Despite the unexpected critical admiration Byron Howard and Nathan Greno’s Tangled seems to have gained, I was somewhat neutral in approaching the film. In the end, though, I found much to admire in it, especially its use of lighting.
The film, which is inspired by the Brothers Grimm version of Rapunzel, is not without its problems. The story does not really gain traction until towards the end and its efforts to harken back to earlier Disney films is a bit too self conscious. (For example, the scene in the boat pictured above seems to rather deliberately evoke a scene from The Little Mermaid.) Similarly, one could sometimes hear quotes from Beauty and the Beast’s music in Alan Menken’s score.
But the boat scene, however corny it may seem, does reflect the filmmakers’ use of lighting to invigorate a sometimes weak story. In the film, Rapunzel is kidnapped by Gothel, an elderly woman who covets the child’s magical hair, which can keep her eternally young (the hair glows when it performs its magic). Each year on Rapunzel’s birthday, the king and queen (and their subjects) send lighted lanterns floating into the sky looking for the lost princess.
In addition to light being central to the film’s narrative, the filmmakers have also used it to strengthen its dramatic and comedic impact; unfortunately, the stills available barely hint at what art director David Goetz and look and lighting director Mohit Kallianpur were trying to do.
The use of a spotlight is an old trick that dates back to the early silent films of Cecil B. DeMille and is associated with his use of Lasky/Rembrandt lighting in movies such as The Cheat (1915) and Carmen (1915). In the shot above, the “spotlight” highlight’s our hero, Flynn Rider’s comic predicament. Below, similar spots are used to highlight Flynn’s more serious predicament after being arrested.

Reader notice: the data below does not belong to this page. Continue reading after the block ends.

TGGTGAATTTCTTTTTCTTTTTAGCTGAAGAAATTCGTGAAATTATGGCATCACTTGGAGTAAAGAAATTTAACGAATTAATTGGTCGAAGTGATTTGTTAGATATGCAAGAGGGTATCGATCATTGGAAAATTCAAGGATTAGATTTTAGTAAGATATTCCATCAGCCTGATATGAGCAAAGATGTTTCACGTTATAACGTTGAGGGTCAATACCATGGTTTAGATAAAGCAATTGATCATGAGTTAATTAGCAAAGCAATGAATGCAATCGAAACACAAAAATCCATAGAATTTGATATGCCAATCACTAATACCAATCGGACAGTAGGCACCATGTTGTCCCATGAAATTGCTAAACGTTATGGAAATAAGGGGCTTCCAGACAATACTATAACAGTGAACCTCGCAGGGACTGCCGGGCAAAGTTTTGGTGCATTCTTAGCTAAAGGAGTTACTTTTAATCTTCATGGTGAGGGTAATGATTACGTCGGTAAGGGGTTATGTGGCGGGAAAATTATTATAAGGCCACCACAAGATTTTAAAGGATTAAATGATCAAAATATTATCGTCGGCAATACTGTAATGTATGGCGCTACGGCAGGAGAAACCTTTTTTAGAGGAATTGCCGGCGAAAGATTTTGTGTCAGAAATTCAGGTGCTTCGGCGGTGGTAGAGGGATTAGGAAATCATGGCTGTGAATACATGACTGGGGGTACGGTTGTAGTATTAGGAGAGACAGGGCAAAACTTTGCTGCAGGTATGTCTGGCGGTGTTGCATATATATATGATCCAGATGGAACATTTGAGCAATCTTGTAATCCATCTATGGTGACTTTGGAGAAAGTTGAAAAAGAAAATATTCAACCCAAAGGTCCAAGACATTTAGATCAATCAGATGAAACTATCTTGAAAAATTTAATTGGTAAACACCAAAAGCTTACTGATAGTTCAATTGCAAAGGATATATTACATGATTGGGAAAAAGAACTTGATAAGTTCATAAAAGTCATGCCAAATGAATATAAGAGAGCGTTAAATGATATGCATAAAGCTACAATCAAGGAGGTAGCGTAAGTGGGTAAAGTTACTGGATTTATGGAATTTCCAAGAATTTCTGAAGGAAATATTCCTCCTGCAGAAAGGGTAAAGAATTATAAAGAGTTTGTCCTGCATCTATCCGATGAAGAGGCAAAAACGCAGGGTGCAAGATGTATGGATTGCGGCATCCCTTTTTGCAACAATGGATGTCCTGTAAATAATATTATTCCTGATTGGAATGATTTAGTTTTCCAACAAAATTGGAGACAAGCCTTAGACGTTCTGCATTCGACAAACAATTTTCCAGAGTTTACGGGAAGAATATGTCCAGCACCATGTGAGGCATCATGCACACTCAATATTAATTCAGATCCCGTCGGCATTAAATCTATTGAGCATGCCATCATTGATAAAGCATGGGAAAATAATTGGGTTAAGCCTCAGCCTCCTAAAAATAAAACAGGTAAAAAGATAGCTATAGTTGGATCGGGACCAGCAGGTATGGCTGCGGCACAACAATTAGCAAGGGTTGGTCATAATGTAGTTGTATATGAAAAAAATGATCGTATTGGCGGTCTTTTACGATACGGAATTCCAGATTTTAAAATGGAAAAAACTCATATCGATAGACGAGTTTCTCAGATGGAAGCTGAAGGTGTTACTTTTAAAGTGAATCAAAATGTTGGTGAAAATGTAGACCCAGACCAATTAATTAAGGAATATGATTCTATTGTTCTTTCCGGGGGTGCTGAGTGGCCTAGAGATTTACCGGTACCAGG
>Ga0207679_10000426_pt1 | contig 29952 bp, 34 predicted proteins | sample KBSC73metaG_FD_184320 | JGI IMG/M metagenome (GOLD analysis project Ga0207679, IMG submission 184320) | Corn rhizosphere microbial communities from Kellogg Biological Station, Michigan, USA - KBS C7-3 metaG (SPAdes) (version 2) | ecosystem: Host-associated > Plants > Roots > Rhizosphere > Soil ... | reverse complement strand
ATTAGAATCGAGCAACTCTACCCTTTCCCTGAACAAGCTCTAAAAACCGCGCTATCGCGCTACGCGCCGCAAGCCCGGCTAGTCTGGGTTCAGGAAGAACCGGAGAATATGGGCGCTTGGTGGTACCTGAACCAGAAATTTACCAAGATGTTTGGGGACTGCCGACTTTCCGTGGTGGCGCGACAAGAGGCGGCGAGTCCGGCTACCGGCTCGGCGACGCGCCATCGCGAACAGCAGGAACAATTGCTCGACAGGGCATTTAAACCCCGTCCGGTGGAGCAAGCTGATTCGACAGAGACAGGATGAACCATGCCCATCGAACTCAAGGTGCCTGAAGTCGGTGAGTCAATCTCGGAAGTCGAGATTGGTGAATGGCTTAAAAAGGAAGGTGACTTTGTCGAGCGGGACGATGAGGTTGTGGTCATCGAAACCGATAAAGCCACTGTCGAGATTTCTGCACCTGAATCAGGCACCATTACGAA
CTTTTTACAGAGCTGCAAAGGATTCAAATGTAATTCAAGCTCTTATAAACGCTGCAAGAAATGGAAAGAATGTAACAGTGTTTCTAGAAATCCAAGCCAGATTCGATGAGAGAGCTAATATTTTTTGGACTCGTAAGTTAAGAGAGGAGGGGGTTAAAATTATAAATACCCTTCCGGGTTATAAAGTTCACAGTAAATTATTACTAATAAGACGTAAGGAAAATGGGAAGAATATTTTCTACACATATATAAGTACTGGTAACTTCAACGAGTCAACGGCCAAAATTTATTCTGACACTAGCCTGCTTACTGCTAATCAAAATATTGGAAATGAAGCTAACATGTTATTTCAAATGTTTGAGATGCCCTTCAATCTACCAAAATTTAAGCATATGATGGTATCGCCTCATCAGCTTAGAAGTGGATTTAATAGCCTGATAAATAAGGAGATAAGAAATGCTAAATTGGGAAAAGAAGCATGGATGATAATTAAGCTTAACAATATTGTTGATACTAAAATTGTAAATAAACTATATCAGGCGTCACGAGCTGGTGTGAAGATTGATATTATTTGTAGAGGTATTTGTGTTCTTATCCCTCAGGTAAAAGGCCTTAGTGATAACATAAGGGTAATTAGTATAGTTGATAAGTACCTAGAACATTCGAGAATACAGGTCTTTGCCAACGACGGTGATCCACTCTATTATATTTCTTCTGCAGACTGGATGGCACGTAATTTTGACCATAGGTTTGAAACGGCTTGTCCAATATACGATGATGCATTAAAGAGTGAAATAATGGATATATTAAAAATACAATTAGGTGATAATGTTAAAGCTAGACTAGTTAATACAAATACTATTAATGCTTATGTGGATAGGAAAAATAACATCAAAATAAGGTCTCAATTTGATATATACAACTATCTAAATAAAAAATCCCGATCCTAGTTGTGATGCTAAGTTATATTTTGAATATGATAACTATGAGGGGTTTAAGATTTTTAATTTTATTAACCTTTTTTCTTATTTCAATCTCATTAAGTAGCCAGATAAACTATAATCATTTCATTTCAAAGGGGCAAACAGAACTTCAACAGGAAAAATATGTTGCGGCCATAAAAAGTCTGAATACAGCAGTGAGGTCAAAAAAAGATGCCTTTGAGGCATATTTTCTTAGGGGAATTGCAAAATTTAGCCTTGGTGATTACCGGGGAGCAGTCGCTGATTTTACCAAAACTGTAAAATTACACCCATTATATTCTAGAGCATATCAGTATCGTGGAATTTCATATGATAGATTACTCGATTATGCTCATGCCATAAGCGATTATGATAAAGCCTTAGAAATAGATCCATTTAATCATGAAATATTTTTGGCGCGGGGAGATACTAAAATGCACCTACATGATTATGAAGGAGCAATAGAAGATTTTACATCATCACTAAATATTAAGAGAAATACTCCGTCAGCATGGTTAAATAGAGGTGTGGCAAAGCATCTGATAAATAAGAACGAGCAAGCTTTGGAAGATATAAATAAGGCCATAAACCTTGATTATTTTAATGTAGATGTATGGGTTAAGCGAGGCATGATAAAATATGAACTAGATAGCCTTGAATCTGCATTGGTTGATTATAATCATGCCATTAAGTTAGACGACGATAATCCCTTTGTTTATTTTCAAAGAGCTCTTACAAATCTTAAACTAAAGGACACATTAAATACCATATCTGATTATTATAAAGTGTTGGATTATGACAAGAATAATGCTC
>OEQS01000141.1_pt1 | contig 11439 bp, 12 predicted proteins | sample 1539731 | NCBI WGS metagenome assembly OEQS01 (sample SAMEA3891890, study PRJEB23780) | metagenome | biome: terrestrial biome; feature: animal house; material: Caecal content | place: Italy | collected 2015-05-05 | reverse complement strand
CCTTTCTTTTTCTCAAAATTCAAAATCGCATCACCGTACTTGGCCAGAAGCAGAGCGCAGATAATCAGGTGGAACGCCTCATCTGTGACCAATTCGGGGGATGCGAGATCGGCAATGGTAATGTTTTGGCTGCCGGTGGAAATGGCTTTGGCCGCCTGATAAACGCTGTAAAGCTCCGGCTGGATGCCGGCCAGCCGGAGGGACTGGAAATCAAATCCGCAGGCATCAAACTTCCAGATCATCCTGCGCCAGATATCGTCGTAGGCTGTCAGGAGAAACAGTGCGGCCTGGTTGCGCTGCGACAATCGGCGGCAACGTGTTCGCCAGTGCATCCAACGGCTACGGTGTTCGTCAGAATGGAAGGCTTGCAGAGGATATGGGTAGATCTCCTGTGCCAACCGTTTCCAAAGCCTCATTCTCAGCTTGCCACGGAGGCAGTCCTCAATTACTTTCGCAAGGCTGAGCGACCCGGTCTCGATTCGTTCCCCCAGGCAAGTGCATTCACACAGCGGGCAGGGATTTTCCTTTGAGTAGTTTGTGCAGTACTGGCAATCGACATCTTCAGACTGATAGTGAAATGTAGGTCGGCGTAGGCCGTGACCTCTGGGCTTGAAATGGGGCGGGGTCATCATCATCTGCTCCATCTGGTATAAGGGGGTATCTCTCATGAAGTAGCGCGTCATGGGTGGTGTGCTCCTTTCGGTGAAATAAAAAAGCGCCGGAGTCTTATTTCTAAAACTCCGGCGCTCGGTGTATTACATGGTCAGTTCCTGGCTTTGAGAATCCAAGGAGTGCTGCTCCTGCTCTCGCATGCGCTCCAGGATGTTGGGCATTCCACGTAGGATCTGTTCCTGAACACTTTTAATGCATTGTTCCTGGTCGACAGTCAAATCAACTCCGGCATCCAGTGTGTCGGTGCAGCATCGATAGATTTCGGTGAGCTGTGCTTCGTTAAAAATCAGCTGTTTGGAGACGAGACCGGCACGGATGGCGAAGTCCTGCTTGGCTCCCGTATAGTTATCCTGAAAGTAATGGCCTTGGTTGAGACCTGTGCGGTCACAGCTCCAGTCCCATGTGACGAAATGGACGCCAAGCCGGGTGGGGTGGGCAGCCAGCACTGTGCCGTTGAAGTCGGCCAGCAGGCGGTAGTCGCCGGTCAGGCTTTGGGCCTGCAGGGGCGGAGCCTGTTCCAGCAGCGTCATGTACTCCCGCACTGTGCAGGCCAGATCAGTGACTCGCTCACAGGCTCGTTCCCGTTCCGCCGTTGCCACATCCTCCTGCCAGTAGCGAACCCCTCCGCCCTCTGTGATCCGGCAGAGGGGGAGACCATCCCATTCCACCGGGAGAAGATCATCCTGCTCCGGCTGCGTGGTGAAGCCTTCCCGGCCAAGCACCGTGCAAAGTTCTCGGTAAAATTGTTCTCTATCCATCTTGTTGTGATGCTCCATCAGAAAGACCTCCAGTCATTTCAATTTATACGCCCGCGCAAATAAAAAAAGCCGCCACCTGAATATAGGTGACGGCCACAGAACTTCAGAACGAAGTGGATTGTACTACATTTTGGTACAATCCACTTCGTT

Perhaps more interesting is the scene where Rapunzel discovers Flynn after he has climbed into her tower. Sunlight creates another spotlight which shines on him, but initially she’s in the dark; she then slowly walks into the light, as if to mirror her sense of discovery. Again, this sort of staging and lighting is old hat in live-action films, but I don’t recall other animated film doing anything quite like it.
What is so exciting about Tangled’s use of lighting is the sense of discovery in being able to use digital technology to expand the animation filmmaker’s palette. As such, it is a reminder of the fact that the possibilities of computer animation have barely been touched. Credit must be given David Goetz and especially to Mohit Kallianpur, whose job as and lighting director seems somewhat akin to that of a cinematographer.
Credit, of course, should also go to the film’s directors. It’s interesting to note that in commenting on Bryon Howard’s previous effort, Bolt, which he co-directed with Chris Williams, I praised the film for its use of 3D stereo “technology to evoke some very credible environments ,” especially its impressive “recreation of the streets of New York and Los Angeles.” The use of stereo in Tangled is also helpful in similar ways, and shows that the folks at Disney seem to understand how to utilize stereo more effectively than their cousins at Pixar.